Key

Findings

Educational Aspirations and Realities for the Children of Immigrants in France and the United States

Amy Lutz, Syracuse University , Yaël Brinbaum, University of Burgundy

The integration of immigrant groups is an important issue in both the United States and Europe. Educational results for the children of immigrants – the group scholars call the “second generation” – are important indicators of whether immigrants can become fully part of their new home societies.  Consequently, it is important for scholars to understand the aspirations and achievements of immigrant children who attend school in their parents’ new homelands.

In the United States and France, two countries that have received many immigrants, we studied educational outcomes among children of immigrants compared to children of natives. Although most research on ethnic inequalities in education among children of immigrants has focused on the United States, large-scale immigration to Europe has made this an important topic in France too. Using data from the National Educational Panel Survey of the French Ministry of Education (1995-2005) and the National Longitudinal Study of Adolescent Health (1994-2002), we focus on two second-generation groups: North Africans in France and Mexicans in the United States.  These are the largest groups of new arrivals in each country and include many immigrant parents who themselves have limited educational achievement and relatively low socio-economic standing.

Educational Backgrounds of Immigrant Parents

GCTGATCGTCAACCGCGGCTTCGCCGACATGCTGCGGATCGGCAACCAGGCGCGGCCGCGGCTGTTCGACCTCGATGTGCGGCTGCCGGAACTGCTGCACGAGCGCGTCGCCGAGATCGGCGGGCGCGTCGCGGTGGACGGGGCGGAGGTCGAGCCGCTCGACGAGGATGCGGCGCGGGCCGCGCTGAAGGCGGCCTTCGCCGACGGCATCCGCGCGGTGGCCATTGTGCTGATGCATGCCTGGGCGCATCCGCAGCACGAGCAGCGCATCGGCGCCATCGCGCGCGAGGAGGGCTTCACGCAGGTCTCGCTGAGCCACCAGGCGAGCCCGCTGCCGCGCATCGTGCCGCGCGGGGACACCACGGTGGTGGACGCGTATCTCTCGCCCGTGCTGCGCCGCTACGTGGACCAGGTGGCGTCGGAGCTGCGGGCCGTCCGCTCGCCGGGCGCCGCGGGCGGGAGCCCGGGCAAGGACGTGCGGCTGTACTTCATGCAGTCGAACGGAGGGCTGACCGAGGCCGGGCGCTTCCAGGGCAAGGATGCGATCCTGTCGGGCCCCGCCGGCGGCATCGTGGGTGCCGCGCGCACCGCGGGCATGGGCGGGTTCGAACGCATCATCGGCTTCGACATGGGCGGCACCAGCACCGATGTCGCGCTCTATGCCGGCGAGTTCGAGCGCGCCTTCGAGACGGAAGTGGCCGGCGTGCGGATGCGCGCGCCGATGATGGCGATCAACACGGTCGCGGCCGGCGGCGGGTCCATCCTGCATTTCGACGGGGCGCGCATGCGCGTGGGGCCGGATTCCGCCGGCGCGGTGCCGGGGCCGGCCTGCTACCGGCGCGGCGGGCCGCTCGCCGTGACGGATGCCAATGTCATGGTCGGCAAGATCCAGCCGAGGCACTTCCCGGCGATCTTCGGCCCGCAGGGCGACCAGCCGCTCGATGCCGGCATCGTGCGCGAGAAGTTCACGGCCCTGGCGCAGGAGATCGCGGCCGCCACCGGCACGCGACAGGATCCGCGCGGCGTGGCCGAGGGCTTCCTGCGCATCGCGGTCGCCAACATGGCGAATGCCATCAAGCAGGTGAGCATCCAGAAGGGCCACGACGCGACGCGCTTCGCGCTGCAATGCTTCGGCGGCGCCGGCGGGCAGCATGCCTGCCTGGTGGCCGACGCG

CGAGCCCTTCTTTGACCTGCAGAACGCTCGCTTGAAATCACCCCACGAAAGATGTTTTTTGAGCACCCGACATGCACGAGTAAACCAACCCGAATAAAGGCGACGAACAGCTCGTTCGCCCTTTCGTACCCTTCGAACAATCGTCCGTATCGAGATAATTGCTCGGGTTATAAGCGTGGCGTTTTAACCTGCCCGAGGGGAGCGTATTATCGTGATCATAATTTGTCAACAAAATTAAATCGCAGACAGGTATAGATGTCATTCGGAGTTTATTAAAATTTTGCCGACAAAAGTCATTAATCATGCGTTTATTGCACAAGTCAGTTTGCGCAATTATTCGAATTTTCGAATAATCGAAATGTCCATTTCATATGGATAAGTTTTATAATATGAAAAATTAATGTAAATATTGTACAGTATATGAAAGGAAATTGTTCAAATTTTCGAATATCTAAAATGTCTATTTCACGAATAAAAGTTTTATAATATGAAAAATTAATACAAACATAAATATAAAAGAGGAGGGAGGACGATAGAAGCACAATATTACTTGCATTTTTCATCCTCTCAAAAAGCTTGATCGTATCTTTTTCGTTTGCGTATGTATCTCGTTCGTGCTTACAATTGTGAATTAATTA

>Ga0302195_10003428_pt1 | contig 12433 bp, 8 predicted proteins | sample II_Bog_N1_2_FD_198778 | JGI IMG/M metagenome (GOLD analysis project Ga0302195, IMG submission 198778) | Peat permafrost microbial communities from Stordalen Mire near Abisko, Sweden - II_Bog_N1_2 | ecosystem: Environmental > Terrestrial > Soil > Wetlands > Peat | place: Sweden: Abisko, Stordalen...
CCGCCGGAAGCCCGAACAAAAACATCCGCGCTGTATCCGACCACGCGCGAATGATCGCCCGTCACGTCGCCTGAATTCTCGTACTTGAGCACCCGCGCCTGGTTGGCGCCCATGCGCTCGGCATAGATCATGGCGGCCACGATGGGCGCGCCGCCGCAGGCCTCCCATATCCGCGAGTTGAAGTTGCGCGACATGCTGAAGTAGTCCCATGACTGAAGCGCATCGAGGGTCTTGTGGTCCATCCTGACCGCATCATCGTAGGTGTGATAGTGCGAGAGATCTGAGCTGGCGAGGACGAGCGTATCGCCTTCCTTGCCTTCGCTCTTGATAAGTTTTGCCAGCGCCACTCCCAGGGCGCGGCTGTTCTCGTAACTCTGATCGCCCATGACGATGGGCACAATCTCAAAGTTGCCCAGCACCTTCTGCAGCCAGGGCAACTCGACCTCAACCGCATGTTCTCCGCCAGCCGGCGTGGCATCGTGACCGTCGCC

Immigrant parents in the United States and France have lower educational levels than native majority parents.

  • In France, 44% of North African mothers have no formal schooling, 50% have only achieved some primary or secondary level of schooling, and just 7% have earned a secondary school diploma. North African fathers are more likely to have graduated from high school – about twice as likely, usually with a vocational secondary degree – but also have relatively low levels of education. Most North African immigrants (about 88%) are working class, including both skilled and unskilled workers. Unemployment is a serious issue facing North Africans in France. About 19% of North African immigrant fathers are unemployed compared to about 3% of native French fathers.
  • In the United States we also see gaps between the educational attainments of Mexican immigrant parents and native majority group members. Among Mexican immigrant parents, 71% have no high school diploma, compared to 11% among native Non-Hispanic white parents. Only three percent of Mexican immigrant parents have a college degree, compared to 34% of native Non-Hispanic white parents.

Educational Aspirations for Immigrant Children

In both the United States and France, children of immigrants have high educational aspirations. Second-generation North Africans express higher aspirations than the children of native French people of the same social-class background.